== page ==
Courts have reached these outcomes by ignoring a half-century’s worth of unmistakably clear First Amendment doctrine that government agencies may not withhold or revoke even entirely discretionary “privileges” for the purpose of deterring or preventing speech.

Not every judge has been willing to grant schools such blank-check punitive authority.

In an Oct. 5 ruling, a U.S. district court in Pennsylvania directed a high school to reinstate a cheerleader who was removed from the squad after she posted a photo to Snapchat with a profane caption from a local convenience store on a non-school day.

The judge found that the First Amendment status of speech is unchanged regardless of whether the punishment is suspension from school or merely the withdrawal of extracurricular “privileges.”

The mistaken notion that a privilege may be freely withdrawn even for speech-punitive reasons has been repeatedly contradicted by the highest court.

In its 1967 Keyishian v. Board of Regents of University of State of New York decision, the U.S. Supreme Court categorically swept away the “rights-versus-privileges” distinction in striking down a New York law that required government job applicants to swear a loyalty oath. As the justices emphasized in that case, any use of government authority that is meant to inhibit legally protected speech—even the withdrawal of a purely “discretionary” benefit, such as a job opportunity—is punitive enough to violate the First Amendment.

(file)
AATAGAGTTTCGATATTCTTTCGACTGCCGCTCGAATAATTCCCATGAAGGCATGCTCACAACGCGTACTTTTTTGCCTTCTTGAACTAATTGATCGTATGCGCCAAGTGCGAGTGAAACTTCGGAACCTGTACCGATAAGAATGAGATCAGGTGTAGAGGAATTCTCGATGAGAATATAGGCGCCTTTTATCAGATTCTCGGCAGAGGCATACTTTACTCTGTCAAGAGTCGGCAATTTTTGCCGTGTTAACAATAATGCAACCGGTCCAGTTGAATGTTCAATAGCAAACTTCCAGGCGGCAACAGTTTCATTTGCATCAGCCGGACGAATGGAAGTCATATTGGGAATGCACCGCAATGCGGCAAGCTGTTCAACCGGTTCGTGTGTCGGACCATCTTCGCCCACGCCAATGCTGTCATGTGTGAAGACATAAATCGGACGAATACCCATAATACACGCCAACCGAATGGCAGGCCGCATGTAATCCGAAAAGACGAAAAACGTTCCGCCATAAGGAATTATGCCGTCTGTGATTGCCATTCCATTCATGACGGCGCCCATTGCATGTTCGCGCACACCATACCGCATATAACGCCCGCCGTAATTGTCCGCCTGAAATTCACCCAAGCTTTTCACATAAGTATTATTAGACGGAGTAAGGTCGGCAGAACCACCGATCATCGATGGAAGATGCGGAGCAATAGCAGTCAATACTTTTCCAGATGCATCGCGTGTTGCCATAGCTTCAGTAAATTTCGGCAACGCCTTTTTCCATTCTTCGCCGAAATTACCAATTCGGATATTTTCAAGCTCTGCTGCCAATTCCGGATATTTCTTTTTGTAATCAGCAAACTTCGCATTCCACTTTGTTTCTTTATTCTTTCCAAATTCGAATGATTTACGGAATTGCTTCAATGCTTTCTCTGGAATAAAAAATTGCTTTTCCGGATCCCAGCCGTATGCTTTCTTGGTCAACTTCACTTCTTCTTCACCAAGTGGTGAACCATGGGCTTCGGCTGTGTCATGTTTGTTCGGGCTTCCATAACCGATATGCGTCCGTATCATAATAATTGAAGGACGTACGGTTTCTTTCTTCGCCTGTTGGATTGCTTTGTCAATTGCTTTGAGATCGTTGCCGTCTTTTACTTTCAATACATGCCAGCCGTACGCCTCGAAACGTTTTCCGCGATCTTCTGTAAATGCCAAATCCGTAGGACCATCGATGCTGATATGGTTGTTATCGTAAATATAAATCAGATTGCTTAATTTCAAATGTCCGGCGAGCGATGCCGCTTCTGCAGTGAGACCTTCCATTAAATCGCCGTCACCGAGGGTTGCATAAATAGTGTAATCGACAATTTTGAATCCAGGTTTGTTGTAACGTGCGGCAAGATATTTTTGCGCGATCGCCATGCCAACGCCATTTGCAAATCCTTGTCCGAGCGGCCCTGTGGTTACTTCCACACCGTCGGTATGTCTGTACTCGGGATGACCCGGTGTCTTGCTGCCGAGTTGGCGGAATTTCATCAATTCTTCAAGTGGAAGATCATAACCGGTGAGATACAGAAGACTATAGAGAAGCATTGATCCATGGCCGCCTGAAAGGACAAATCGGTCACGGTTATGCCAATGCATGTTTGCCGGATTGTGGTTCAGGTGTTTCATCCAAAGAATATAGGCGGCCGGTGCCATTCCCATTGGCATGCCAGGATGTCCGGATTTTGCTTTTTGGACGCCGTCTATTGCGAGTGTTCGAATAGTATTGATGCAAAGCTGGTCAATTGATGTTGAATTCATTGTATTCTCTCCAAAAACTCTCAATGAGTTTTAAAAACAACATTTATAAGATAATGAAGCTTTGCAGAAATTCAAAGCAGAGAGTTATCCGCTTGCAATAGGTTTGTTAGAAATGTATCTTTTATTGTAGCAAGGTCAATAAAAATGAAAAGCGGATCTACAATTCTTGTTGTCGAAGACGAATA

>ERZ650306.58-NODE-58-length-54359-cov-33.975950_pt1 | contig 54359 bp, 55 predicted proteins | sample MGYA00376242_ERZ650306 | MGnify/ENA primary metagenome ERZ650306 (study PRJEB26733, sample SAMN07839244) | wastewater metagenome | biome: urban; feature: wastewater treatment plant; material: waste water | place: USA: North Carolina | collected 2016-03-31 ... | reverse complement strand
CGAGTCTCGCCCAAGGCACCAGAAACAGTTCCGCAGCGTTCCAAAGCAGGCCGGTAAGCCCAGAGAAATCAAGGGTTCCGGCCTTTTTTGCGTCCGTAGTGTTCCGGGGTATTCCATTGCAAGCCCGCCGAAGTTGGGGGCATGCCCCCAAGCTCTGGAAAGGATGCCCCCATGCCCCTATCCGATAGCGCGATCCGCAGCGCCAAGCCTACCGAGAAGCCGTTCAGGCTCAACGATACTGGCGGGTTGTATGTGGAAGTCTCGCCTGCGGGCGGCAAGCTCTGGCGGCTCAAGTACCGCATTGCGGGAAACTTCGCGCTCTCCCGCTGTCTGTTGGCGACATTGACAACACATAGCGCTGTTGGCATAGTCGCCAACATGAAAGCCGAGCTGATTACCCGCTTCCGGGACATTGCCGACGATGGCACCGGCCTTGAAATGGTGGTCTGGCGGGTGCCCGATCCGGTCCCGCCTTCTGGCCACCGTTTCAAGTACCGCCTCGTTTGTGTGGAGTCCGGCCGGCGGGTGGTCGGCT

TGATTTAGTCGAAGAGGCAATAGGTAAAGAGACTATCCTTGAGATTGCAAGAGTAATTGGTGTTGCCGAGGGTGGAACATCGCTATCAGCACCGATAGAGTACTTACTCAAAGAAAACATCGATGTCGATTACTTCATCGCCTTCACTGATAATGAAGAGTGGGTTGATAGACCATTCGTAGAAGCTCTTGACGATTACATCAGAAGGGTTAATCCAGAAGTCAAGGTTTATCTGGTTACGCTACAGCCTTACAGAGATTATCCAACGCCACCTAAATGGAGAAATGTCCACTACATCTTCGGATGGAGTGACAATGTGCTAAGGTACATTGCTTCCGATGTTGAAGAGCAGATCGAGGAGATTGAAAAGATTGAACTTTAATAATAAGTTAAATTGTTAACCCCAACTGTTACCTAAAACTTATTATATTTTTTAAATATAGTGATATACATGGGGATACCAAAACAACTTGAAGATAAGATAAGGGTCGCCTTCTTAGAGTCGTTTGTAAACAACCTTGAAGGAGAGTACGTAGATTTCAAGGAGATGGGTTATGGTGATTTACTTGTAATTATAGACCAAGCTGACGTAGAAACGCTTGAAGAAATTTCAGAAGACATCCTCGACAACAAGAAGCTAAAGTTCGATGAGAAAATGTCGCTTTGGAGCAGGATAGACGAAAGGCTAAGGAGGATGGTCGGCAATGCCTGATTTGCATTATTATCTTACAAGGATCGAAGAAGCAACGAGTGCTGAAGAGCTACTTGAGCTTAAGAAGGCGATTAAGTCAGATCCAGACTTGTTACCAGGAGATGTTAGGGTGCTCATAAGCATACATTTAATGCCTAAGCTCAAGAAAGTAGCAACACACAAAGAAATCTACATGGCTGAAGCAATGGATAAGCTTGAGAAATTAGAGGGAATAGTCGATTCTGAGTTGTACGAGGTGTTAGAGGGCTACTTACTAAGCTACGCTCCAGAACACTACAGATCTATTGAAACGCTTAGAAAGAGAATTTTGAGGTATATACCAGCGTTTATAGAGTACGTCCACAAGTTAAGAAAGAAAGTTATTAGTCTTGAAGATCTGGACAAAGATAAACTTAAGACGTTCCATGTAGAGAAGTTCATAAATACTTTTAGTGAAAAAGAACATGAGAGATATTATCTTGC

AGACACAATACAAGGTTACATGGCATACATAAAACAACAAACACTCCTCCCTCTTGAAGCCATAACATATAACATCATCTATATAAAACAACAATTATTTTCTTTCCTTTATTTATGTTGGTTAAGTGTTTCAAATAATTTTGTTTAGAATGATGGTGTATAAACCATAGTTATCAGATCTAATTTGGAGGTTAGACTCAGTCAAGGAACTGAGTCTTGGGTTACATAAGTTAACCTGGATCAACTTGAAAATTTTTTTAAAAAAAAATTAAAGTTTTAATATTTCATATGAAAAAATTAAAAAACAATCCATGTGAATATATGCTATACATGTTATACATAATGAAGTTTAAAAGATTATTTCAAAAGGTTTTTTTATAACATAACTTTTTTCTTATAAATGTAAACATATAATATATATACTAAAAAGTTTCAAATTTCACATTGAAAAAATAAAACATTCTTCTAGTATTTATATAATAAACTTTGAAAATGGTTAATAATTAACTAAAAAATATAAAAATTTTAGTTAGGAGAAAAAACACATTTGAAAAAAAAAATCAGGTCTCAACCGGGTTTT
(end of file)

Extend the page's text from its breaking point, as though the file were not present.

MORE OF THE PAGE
This principle was recently reaffirmed in a 2013 Supreme Court ruling that invalidated a condition attached to federal AIDS-education grants requiring grantees to express only government-approved messages about prostitution. Even though there is no “right” to receive a discretionary grant, the court ruled, eligibility cannot be conditioned on a waiver of First Amendment rights.

Outside of school, everyone knows that the government cannot punish disfavored political speech by denying the speaker a “privilege.” A driver’s license is a privilege, for example, but that doesn’t mean the Department of Motor Vehicles could lawfully refuse to issue a license to a columnist who criticized the DMV.

Likewise, everyone knows that a school could not take away a discretionary privilege to punish a student for defying a coach’s order to convert to Judaism or to renounce allegiance to America, because those orders would be unconstitutional. So is an order for students to stand during the national anthem.

While losing a spot on the cheerleading squad or the football team may seem too trifling an injury for the proverbial federal case, no injury is too trivial in the adult world if the government’s motive is to deter speech—not even canceling an employee’s birthday party, as the Supreme Court said in a 1990 opinion in Rutan v. Republican Party of Illinois.

Students are expected to absorb constitutional indignities that would be intolerable if inflicted on adults not because that’s consistent with constitutional doctrine, but because of judges’ increased willingness to disregard doctrine in a cynical effort to purge their dockets of cases they deem insignificant.

But it should not take a court order to compel public schools to respect—or even embrace—brief and harmless displays of enthusiasm for social causes. Schools regularly claim that they are in the business of producing informed, participatory citizens. Students with the fortitude to commit to a political stance, in defiance of high school’s formidable social pressure to conform, are tomorrow’s civic leaders.